Heel Cup - Nicely shaped fit, stable but not too high, so rubbing wasn't an issue

Toebox – with the narrower fit this is maybe where they will not be for everyone. If you have really wide feet, they may not be for you. I like a wide toebox, but I still found this one comfortable enough.

The whole Forefoot of the Pearl Izumis fit narrow but I didn't find it too restrictive. For a tri shoe that is normally not as supportive I could feel relatively little difference to a road shoe.

Now to the big strap - The Pearl Izumi has the 'anatomic TRI Closure' – to me it's a wide upper Velcro strap with a pretty big 'handle' (The Pearl Izumi Logo) – this makes it very easy to loosen or tighten on the go, which is a great thing when you need to relieve pressure – or obviously for transition ! There is also an oversized heel tab, to pull them up on the go.

There is a second smaller strap over the forefoot, which keeps the foot nicely in place, which again gives it a nice stable feel.

Now for the actual 'on the road' test.

The upper of the more cost effective model still includes all the features of the carbon models.

As I mentioned I'm not too fussy and probably haven't tried loads of different shoes.

I do have a bit of an issue with stinging toe pain on longer rides. I think it is partially because I ride with (and pretty much wear all my shoes) rather loose shoes and my toes slip a bit forward... But too tight a shoe and I feel discomfort as well... so it is a balancing act that I am yet to master...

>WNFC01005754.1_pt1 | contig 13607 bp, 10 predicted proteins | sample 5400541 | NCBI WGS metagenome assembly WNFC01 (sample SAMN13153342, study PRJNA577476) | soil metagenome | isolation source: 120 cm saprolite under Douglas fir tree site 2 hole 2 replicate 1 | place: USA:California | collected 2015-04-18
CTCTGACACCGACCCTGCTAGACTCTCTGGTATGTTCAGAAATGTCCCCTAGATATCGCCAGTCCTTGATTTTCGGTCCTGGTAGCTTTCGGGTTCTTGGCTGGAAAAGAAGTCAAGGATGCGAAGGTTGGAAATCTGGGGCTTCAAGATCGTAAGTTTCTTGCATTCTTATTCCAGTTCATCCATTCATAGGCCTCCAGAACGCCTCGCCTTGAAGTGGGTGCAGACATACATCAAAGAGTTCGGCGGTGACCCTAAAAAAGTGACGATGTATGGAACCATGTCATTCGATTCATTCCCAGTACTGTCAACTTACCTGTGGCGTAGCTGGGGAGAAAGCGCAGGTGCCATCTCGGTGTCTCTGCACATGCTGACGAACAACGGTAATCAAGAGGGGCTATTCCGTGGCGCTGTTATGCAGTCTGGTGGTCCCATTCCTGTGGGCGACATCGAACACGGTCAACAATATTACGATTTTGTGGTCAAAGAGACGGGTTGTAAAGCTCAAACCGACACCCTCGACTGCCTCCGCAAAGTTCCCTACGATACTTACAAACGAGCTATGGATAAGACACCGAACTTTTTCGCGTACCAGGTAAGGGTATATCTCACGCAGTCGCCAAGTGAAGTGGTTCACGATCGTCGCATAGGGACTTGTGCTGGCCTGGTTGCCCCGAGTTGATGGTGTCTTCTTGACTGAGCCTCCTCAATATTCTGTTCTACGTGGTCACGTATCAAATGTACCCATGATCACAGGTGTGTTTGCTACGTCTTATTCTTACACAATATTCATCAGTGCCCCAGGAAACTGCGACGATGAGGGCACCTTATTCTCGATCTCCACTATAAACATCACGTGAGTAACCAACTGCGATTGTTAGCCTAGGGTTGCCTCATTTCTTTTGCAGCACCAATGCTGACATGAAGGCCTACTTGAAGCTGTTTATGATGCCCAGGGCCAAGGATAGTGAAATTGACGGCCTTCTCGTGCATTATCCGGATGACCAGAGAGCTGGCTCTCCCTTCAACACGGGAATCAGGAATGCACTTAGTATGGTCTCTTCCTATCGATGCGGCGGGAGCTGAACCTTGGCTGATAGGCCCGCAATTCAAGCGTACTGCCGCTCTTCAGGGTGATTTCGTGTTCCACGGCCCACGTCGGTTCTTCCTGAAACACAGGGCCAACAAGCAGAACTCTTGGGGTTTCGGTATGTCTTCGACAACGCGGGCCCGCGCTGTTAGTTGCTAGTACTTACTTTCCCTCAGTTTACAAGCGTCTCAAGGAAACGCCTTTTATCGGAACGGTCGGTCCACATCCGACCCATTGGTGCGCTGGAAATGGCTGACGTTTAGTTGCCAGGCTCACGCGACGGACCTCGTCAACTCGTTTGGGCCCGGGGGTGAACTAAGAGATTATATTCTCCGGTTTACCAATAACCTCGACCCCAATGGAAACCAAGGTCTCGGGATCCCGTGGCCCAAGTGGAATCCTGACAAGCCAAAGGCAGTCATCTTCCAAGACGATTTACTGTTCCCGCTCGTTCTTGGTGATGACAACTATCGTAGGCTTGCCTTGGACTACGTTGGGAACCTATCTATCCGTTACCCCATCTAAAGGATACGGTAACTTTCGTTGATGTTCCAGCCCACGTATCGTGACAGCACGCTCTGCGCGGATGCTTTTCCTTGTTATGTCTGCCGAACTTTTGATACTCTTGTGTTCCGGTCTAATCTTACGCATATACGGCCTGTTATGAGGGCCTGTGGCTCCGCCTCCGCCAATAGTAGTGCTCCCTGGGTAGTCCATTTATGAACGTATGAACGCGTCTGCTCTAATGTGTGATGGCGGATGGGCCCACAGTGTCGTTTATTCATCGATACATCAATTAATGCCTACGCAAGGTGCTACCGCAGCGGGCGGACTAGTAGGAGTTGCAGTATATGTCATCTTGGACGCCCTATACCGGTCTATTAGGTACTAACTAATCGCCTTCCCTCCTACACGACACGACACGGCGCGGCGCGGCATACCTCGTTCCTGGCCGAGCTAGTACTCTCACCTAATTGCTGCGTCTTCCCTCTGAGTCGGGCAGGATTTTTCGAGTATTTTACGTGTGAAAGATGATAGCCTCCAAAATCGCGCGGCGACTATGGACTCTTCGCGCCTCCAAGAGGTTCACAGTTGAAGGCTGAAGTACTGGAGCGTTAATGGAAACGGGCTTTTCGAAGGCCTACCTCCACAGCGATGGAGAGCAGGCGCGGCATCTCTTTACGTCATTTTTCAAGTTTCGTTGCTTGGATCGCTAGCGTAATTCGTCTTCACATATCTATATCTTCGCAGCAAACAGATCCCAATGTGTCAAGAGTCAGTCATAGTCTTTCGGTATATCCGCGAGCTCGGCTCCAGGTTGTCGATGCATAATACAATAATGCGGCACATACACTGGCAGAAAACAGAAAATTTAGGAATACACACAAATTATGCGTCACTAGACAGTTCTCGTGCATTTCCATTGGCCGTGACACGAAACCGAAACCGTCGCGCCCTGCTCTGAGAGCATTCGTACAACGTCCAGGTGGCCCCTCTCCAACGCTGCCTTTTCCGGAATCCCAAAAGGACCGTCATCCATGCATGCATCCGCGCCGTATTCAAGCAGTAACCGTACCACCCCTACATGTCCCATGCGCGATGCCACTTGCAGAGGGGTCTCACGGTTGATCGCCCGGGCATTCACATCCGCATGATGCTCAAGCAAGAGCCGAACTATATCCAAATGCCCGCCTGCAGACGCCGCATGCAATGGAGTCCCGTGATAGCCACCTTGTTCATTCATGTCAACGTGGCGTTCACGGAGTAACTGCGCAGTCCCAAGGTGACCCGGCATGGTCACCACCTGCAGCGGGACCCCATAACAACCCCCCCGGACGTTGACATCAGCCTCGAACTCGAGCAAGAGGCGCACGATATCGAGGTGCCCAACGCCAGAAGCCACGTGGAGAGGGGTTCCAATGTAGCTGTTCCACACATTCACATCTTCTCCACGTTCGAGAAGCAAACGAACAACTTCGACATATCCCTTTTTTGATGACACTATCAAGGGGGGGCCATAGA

I wore the Pearl Izumi’s on a few rides so far, the first one being an early morning ride where my feet simply were cold for the whole 2 hours, so obviously the vents work fine!!

I again wore them on a long ride on the TT. Again they felt really good for the first few hours. This was a hot day, and after 4 or so hours my feet did show their usual symptoms. So I opened up the shoes a little - or even a lot, took the heel out to wriggle my toes a little, pulled them back in with the heel tab – all on the go. So they may have not solved my issues (I probably need to look at custom moulded shoes and a lot more $$$ for that) but it did help me a lot to keep it under control and relieve it every now and then. Because of that I reckon they would be my choice of shoe (between my road shoes and these) for an IM ride.

In short, I really like that they feel very similar to a road shoe but also give you the advantage of easy entry and exit of a tri shoe. At $ 199 rrp it is certainly a tri shoe I would consider buying.

As far as negatives go, well maybe just the one….. the white seems REALLY white, how do you ever keep that clean ??

Pearl Izumi are distributed in Australia by Shimano Australia
Pearl Izumi Tri Fly V Carbon $264
Pearl Izumi Tri Fly $199

Thanks to Silvia "Humdrum" for taking the ladies shoes and socks for a spin for us.